Tag: Cameron Highlanders
For further information about this service please contact the Rev Peter Nimmo on 01463 250802. Members of the media are welcome to attend the service, which starts at 11.15am.
Read the sermon for the service here
Cameron veterans remember those who fell at Kohima
Veterans of the Queen’s Own Cameron Highlanders will parade at the Old High Church , Inverness, on Sunday morning (May 4), to remember members of the regiment who died 70 years ago at the bitter Battle of Kohima, on the border of India and Burma.
Photographs of the new Cameron Highlanders Memorial Area will be online shortly.
The Memorial may be visited when the church is open, usually Tuesday to Friday, 10am to 12 noon and 2-4pm
You may download this sermon as a PDF file here .
Old High St Stephen’s, Inverness
Sunday 18 August 2013: Year C, Proper 15
SERMON Texts: Hebrews 11.1 & 11.29-12:2
2 Corinthians 10.1-5
Remembering… for the future
In the name of God, Father, Son and Holy Spirit, Amen.
Almost the first time I was in this building, I found, tucked away on the East Stairway, the evocative Martinpuich cross which we have now made the centrepiece of the Cameron Highlanders Memorial Area. We know remarkably little about this object. We have not yet discovered when, or why, it came to this church. But the basic information is painted on the cross:
In memory of officers and men, Sixth Battalion, Queen’s Own Cameron Highlanders, who died in the capture of Martinpuich, Sept. 15th 1916.
The Old High Church was the regimental church of the former Cameron Highlanders Regiment. The Church houses their colours, various memorials, and rolls of honour (memorial books).
We are planning to bring together various memorials of the Cameron Highlanders into a new space within the Church. This Memorial Area will be located along the wall nearest the river.
The centrepiece will be the Martinpuich Cross, which will be relocated from the west stairwell. The Cameron Highlanders’ roll of honour books, war memorial plaques and other historic artefacts from around the church will also be moved to the area.
The memorial area will be created by removing some pews below the balcony, near the pulpit. It will be separated from the main body of the church by a wooden partition topped by a frosted glass screen featuring a striking design by Gordon Harvey. Click the link below to download the design (NB this is a large PDF file which may take some time to load. You have have to turn it 90 degrees to view on your computer. The design is liable to change):
Gordon Harvey’s design for memorial area
As well as a space for remembering, we hope the memorial area will also become an
exhibition space and an informal gathering place within the church.
Plans are now on display within the Old High (currently open 10am to 12 noon most weekdays), and in the transept of St Stephen’s.
It is hoped that the work can be completed by 18 August, when the Cameron Highlanders Association- who have raised funds for the memorials space- will join us at Sunday worship during the weekend of their annual gathering. 2013 marks the 220th Anniversary of the raising of the 79th Regiment or Cameron Volunteers by Major Allan Cameron of Erracht.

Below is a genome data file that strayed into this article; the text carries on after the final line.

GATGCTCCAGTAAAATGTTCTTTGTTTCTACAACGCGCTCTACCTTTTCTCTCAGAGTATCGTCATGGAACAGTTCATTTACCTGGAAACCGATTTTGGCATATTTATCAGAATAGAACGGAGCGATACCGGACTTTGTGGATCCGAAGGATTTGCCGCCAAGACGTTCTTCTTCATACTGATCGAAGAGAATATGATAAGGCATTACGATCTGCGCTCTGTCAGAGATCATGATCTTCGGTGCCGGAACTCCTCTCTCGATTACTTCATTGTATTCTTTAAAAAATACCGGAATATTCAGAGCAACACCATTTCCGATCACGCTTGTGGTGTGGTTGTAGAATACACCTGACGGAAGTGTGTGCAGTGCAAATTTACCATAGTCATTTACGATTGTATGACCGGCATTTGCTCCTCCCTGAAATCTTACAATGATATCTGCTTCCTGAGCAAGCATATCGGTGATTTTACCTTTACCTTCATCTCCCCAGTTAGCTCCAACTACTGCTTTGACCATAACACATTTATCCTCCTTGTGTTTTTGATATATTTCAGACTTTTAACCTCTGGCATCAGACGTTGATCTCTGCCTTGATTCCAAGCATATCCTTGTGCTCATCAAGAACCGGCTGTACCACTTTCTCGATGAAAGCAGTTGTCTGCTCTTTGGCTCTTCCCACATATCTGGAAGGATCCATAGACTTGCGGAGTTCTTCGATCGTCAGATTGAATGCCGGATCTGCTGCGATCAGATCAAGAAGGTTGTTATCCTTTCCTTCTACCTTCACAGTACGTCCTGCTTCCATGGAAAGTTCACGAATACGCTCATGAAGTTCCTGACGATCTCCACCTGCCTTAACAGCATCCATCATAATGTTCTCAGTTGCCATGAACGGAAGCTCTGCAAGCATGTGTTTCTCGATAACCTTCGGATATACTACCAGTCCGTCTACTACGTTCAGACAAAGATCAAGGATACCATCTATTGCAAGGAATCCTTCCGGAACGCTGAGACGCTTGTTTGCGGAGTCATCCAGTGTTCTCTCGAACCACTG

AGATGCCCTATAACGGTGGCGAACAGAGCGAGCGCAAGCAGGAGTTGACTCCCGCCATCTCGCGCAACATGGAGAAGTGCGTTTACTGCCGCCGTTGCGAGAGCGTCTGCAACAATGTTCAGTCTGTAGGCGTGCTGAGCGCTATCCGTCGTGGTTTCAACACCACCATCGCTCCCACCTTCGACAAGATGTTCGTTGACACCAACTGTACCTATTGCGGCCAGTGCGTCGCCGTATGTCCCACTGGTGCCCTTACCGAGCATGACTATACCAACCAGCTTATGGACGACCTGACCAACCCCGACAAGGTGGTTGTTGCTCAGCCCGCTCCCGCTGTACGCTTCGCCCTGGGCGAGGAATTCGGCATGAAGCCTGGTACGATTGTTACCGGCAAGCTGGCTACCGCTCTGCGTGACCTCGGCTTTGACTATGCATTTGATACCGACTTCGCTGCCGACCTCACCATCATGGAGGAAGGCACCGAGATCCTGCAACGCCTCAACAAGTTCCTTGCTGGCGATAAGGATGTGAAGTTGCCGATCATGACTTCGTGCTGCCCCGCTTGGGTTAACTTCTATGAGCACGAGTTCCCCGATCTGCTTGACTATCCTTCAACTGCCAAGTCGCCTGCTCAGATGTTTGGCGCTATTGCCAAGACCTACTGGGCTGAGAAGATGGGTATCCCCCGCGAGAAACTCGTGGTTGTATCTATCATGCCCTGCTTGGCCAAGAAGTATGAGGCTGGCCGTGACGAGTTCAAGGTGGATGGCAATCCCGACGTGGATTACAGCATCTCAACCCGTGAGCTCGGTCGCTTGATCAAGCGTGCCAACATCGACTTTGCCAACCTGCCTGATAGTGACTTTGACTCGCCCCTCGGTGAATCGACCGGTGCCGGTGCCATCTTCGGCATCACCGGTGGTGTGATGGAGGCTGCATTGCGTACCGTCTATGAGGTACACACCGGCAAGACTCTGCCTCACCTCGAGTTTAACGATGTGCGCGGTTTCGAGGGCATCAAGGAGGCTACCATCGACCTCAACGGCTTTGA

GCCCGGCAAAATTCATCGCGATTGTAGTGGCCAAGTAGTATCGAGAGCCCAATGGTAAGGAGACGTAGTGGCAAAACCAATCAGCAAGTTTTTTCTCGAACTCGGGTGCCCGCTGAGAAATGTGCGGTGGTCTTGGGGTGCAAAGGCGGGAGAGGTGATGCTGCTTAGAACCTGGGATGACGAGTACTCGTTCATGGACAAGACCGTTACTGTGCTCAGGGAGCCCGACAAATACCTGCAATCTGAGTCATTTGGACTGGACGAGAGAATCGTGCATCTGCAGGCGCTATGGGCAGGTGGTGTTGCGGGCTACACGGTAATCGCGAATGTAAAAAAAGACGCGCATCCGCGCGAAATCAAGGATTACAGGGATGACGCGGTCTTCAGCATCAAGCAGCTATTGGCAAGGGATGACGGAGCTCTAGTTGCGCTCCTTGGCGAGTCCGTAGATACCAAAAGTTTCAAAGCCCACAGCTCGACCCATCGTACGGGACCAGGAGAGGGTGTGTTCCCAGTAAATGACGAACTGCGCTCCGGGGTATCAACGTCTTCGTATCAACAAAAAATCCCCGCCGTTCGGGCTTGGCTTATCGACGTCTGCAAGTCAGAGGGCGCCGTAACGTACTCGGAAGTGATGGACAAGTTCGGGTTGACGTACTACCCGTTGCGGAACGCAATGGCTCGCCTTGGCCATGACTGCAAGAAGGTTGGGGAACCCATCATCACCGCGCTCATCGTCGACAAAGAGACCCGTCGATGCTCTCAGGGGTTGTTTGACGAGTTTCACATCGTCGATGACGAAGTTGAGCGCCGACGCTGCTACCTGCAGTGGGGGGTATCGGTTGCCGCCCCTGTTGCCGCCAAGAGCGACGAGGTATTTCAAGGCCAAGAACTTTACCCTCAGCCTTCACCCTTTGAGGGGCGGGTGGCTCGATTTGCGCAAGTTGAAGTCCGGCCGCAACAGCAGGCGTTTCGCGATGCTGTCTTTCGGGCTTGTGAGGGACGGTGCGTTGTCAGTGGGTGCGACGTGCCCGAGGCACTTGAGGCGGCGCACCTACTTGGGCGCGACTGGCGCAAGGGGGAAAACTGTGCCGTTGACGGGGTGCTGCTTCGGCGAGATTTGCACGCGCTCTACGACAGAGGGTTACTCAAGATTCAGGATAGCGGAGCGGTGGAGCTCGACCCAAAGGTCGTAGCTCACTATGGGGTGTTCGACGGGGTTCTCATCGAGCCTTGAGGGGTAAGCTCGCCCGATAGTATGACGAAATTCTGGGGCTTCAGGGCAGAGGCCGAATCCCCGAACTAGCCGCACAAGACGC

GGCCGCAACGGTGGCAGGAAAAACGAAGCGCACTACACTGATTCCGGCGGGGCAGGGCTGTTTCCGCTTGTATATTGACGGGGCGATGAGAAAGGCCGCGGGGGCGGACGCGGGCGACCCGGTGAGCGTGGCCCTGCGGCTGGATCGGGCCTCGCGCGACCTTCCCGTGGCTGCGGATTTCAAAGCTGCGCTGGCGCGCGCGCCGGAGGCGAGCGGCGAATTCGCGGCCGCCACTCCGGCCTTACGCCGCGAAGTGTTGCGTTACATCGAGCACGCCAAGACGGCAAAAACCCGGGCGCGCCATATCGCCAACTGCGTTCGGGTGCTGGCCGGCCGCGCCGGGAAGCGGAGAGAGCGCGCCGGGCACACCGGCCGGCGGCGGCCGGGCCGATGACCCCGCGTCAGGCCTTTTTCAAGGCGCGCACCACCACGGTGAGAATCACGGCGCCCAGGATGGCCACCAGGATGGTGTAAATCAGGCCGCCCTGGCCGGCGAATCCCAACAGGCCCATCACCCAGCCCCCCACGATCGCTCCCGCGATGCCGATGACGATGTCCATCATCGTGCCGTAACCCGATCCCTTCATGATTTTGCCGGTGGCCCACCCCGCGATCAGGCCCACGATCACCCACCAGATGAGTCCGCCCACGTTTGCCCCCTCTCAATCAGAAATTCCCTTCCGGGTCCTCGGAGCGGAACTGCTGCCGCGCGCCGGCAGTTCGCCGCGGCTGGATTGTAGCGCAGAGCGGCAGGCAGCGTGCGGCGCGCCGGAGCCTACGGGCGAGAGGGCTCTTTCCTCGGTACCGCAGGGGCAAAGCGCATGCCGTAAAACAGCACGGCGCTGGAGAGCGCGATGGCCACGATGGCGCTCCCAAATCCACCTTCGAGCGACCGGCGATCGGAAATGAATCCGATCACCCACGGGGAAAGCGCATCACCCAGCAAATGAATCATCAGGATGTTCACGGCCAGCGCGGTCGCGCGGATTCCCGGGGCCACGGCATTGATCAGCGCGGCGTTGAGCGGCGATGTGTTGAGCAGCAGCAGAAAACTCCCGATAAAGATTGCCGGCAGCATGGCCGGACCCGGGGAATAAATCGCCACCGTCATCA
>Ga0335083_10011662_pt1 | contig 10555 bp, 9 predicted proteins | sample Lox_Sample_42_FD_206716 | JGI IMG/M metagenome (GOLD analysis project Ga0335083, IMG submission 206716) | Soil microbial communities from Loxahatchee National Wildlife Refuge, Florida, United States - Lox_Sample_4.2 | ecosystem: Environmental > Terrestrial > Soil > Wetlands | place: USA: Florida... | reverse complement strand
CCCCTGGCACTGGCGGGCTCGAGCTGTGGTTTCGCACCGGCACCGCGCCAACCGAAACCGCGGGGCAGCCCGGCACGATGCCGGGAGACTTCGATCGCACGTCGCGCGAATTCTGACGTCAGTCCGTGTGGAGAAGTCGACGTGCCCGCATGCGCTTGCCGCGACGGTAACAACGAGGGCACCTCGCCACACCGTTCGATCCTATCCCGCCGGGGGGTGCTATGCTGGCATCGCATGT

You can also see the plans online by clicking the graphic above.
You can make comments or ask questions using the comments box below.
Sermon for the dedication of the Cameron Highlanders Memorial Area
Sermon for the anniversary of the Battle of Kohima
The following information has been provided by Angus Fairrie of the Cameron Highlanders Association, whose members have raised the funds for this project.
THE REGIMENTAL CHURCH OF THE QUEEN’S OWN CAMERON HIGHLANDERS
Under the Army Reforms of 1881 the County of Inverness formed the major part of the Regimental District of The Queen’s Own Cameron Highlanders, while the Regimental Depot and Headquarters were established at Cameron Barracks. There was no church in the barracks, and so the Old High Church in Inverness became the Regimental Church of the Cameron Highlanders.
During World War I the Cameron Highlanders expanded to fourteen battalions. At the end of the Great War the Service battalions of the New Army were each presented with a King’s Colour to mark their war service. When these battalions were disbanded, the King’s Colours of the 6th and 7th Service Battalions of the Cameron Highlanders were laid up in the Old High Church. After the Depot of the Cameron Highlanders closed in 1960, the Colours of the 3rd Militia Battalion of the Cameron Highlanders, which had been used by the Depot, were also laid up in the Old High Church. They have recently been restored and re-hung.
Other interesting items relating to the Cameron Highlanders include the Celtic Cross erected by the 6th Service Battalion during the Battle of the Somme when it had played a distinguished part in the attack on the village of Martinpuich. The Cross, to which the names of those killed were attached on metal tags, was recovered at the end of the war and brought back to the Old High Church.
The Rolls of Honour of the Cameron Highlanders, which are copies of those in the Scottish National War Memorial in Edinburgh Castle, are also displayed. Other memorial plaques from the Depot were presented after the amalgamation of the Cameron Highlanders with the Seaforth Highlanders in 1961 to form the Queen’s Own Highlanders (Seaforth and Camerons).
The present Minister and congregation of Old High St Stephen’s have decided that the Colours of the Cameron Highlanders, and the other items, should be brought together to form a fitting memorial to those who have given their lives in the service of their country and their Regiment in both World Wars, and in other conflicts.
Convener of The Cameron Highlanders Association